Here’s the trailer for the Criterion release:

Writer’s Desk: Story Over Style

The late graphic designer Milton Glaser was respected not just for his iconic creations (everything from DC Comics’ “bullet” logo to “I Heart New York”) but for what he had to say about creativity.

One of his best-known advice essays was a talk he gave called “10 Things I Have Learned.” While some are likely more relevant to the design business than other creative endeavors, lesson six is one that writers will want to keep in mind: “Style is Not to be Trusted”:

It’s absurd to be loyal to a style. It does not deserve your loyalty.

There are many writers who may unthinkingly box themselves in. Because they have always written narrative essays, they may think they cannot try fiction. Or a writer of cozy mysteries may not follow an idea for an autobiographical sketch dealing with family trauma because that is not “their style.”

Glaser’s point was more about not chasing trends, which is also valuable advice for any artist.

But in the end, it’s the story that counts, not your style.

Reader’s Corner: Add Your Favorite Book

James Mustich’s 1,000 Books to Read Before You Die is one of those books that some readers eye with interest but trepidation. On the one hand, is there anything better really than poring over a compilation about the greatest books ever written? On the other hand, doesn’t this just end up adding to the already untenable pile of unread books in the corner?

It’s a challenge.

Either way, it’s worth going over to Mustich’s website. In addition to letting readers categorize the 1,000 books into three groups (Agree / Life’s Too Short / Want to Read), it also has the “Add a Book” function. Don’t see your favorite book? Suggest that he add it. (For instance: He has William Gibson’s Pattern Recognition but not Neuromancer and nothing by Roddy Doyle or Junot Diaz; however, he does have some welcome but less-expected choices like the first Nancy Drew mystery The Secret of the Old Clock and Marjane Satrapi’s The Complete Persepolis.)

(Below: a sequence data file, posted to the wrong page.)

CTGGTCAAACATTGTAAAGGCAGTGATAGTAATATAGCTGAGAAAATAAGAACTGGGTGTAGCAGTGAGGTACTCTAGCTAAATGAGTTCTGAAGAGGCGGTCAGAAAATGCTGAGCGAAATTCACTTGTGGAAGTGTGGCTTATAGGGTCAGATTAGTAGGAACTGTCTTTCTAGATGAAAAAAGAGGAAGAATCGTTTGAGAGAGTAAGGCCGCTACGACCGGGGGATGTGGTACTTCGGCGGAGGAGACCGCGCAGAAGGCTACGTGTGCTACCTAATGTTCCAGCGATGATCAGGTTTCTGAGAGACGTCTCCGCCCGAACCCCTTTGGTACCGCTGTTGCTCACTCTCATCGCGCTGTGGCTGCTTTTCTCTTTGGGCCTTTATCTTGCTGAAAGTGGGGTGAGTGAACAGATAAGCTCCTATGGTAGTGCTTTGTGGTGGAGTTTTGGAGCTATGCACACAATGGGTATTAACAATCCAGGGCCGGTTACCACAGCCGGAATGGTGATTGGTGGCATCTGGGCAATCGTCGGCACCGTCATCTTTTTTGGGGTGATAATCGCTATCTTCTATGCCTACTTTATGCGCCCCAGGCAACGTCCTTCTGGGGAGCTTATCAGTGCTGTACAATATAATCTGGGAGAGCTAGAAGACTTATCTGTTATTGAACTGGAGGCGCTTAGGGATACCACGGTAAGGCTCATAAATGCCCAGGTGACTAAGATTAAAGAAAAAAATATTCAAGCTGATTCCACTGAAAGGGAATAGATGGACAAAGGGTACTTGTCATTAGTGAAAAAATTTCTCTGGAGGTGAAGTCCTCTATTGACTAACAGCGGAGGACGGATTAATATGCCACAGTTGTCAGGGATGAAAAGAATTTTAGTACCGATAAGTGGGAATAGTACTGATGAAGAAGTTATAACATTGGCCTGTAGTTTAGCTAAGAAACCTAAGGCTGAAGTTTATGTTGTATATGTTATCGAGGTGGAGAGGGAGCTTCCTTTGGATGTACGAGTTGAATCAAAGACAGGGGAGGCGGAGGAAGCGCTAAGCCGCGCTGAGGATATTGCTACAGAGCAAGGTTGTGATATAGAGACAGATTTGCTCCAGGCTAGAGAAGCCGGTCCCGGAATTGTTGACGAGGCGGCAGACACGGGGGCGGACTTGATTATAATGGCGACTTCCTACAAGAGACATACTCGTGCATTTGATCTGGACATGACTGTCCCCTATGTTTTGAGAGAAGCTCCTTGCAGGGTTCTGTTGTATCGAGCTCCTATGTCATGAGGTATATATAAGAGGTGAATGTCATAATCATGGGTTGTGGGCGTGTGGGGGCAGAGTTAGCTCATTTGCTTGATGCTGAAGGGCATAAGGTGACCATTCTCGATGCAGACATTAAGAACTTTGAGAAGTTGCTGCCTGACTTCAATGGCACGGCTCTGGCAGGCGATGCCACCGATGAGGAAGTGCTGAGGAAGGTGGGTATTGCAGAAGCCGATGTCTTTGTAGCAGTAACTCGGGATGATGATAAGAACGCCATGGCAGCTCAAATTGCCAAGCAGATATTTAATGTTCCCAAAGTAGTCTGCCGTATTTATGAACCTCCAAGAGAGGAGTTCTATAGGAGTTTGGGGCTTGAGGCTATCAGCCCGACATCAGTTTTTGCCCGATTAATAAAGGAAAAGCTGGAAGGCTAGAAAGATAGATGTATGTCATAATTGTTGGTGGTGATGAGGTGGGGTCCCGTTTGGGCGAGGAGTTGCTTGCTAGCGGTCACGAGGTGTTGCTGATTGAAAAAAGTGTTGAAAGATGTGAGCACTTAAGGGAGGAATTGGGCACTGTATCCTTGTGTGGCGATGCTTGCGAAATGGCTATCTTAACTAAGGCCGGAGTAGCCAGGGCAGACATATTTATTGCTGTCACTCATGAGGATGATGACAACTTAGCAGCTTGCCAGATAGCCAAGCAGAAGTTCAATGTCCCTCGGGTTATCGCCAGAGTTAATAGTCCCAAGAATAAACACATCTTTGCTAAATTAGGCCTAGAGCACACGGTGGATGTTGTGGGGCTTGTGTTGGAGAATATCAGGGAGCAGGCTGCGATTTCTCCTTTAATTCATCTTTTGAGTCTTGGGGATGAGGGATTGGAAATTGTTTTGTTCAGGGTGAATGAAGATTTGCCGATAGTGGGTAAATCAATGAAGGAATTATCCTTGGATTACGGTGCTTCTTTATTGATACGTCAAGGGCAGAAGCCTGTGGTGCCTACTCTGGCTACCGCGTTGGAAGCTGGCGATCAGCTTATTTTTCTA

And by doing so you can add to somebody else’s untenable pile of the unread.

Screening Room: ‘The Rental’

In The Rental, the debut movie from Dave Franco (James Franco’s far less prolific brother), four hipsters, including a particularly oily Dan Stevens (a long way from Downton Abbey) head up to a secluded cabin for a vacation that turns, well, dicey.

The Rental is available for streaming and can be seen at some drive-ins starting this Friday. Check it out.

My review is at PopMatters:

In many horror movies, once the malevolence of the setting has been made clear, there remains a significant amount of celluloid left to run as the characters fight for survival. That is not the case in The Rental, which feels at first more like a gloomily-lit smaller-scale version of [co-writer Joe Swanberg’s] Drinking Buddies, a far gentler comedic take on two couples who lose sight of boundaries during a weekend at the shore. Not so here, where the foursome just starts to realize the threat of their surroundings when the trap starts to swing shut…

Here’s the trailer:

Screening Room: ‘Radioactive’

Rosamund Pike plays Marie Curie in Radioactive, a visually inventive though somewhat dramatically challenged biopic from graphic novelist Marjane Satrapi.

Radioactive is available for streaming this week.

My review is at Slant:

The way the film tells it, fame came easy for the Curies. In one initially comic yet foreboding scene, Pierre shows Marie a series of commercial products wanting to cash in on their glowing discovery: radium matches, chocolate, and even chewing gum. However, that acceptance was likely because the sexist scientific establishment could better stomach Marie’s seeming impertinence (“I’m going to prove them wrong, just like Newton did”) when she was paired with a man, and soon turns against her after a tabloid scandal reminds the French that she’s a foreigner…

Here’s the trailer:

Reader’s Corner: John Lewis and Thomas Merton

On Bloody Sunday in 1965, the late civil rights icon John Lewis (who passed away last Friday) was marching with other voting-rights activists across the Edmund Pettus Bridge in Selma, Alabama when they were attacked by a mob of police and vigilantes. Many marchers were hospitalized, including Lewis, who suffered a fractured skull.